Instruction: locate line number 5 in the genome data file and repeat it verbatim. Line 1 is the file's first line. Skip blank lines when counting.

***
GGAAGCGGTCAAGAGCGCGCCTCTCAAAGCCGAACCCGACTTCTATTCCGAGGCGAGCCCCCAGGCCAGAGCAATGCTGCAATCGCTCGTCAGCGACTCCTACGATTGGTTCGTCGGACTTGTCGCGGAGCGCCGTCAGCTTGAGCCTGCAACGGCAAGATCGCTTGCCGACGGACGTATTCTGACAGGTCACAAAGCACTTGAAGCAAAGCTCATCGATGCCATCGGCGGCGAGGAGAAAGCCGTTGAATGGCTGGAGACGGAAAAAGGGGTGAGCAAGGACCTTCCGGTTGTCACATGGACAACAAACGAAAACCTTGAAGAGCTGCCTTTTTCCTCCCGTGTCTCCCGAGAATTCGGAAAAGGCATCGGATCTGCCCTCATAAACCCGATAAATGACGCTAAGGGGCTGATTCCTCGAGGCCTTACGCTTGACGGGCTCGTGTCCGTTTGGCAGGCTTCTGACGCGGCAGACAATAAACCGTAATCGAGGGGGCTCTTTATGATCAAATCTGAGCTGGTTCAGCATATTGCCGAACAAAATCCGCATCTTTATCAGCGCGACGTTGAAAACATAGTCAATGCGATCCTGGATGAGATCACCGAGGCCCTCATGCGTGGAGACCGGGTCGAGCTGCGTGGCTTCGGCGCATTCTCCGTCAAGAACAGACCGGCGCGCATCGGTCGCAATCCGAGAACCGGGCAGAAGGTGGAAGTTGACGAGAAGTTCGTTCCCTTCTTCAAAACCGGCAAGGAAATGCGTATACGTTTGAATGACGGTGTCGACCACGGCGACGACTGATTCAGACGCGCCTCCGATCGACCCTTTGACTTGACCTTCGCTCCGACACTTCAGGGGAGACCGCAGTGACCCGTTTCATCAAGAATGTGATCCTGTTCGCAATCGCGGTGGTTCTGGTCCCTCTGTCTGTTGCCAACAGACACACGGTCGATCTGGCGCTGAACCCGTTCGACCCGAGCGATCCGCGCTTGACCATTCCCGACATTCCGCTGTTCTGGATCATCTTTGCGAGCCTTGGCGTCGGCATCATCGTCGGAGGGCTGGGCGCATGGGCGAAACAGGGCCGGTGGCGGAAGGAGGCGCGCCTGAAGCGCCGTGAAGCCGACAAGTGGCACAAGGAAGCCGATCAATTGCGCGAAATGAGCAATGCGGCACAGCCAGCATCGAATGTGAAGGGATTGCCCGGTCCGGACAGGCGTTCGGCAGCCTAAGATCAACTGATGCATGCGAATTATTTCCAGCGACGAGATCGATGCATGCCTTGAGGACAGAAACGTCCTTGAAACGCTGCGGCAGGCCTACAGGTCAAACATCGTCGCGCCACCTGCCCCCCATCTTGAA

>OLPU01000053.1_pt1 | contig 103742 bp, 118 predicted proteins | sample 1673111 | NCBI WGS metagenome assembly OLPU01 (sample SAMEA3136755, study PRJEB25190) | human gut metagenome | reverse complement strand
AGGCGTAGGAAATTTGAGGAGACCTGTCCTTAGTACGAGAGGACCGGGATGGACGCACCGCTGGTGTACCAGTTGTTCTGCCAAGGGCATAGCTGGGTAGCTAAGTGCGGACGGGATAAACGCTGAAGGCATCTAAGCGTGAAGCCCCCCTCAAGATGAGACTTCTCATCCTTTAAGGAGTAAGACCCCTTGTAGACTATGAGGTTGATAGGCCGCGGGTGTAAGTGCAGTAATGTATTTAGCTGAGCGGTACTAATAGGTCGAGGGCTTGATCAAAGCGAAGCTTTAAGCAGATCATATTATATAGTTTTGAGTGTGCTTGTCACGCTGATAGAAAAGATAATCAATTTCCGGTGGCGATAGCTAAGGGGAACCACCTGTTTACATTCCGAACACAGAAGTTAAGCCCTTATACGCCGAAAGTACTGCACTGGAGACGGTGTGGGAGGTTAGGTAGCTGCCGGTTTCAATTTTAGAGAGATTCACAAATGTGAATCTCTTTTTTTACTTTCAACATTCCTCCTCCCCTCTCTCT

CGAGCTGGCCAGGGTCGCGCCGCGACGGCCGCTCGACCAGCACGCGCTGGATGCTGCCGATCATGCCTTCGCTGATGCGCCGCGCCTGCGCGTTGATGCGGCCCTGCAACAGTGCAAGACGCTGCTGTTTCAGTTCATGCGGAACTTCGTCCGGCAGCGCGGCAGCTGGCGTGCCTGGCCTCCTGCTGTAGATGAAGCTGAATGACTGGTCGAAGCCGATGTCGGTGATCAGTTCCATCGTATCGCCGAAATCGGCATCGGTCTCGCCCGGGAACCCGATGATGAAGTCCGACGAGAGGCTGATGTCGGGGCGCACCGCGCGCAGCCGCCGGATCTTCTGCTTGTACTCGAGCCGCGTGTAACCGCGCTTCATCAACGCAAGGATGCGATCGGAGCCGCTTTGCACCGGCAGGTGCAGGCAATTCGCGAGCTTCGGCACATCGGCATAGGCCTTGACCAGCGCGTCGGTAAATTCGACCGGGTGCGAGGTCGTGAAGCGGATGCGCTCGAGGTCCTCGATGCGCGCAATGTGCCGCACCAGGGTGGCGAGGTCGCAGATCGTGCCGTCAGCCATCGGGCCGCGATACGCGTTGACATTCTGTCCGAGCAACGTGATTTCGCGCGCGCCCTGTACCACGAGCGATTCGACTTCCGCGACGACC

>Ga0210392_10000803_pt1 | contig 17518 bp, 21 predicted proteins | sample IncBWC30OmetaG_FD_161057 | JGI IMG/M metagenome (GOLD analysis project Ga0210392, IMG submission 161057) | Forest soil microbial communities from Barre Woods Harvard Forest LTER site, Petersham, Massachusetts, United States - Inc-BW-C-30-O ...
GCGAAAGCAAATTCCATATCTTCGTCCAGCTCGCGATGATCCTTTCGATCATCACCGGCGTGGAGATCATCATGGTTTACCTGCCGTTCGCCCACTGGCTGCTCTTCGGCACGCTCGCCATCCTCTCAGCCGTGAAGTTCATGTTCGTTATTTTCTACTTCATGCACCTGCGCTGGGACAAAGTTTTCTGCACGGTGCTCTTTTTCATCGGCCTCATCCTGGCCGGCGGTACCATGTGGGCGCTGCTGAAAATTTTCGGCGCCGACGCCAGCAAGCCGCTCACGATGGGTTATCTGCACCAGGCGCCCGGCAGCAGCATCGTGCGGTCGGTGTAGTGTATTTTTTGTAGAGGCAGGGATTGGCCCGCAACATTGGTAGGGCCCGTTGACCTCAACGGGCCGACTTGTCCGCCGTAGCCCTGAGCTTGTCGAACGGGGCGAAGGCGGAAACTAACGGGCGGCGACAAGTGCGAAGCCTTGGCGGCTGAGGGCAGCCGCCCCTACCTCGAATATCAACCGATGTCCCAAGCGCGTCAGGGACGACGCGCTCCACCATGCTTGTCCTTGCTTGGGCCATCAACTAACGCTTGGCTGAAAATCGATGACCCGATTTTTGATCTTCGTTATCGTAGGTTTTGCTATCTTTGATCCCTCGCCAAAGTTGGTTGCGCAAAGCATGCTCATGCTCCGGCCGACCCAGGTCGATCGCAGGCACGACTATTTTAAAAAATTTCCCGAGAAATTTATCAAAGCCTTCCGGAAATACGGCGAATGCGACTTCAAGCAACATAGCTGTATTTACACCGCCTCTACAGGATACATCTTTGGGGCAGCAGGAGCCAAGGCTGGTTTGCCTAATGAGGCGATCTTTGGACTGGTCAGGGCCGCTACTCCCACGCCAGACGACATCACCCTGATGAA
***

>Ga0210392_10000803_pt1 | contig 17518 bp, 21 predicted proteins | sample IncBWC30OmetaG_FD_161057 | JGI IMG/M metagenome (GOLD analysis project Ga0210392, IMG submission 161057) | Forest soil microbial communities from Barre Woods Harvard Forest LTER site, Petersham, Massachusetts, United States - Inc-BW-C-30-O ...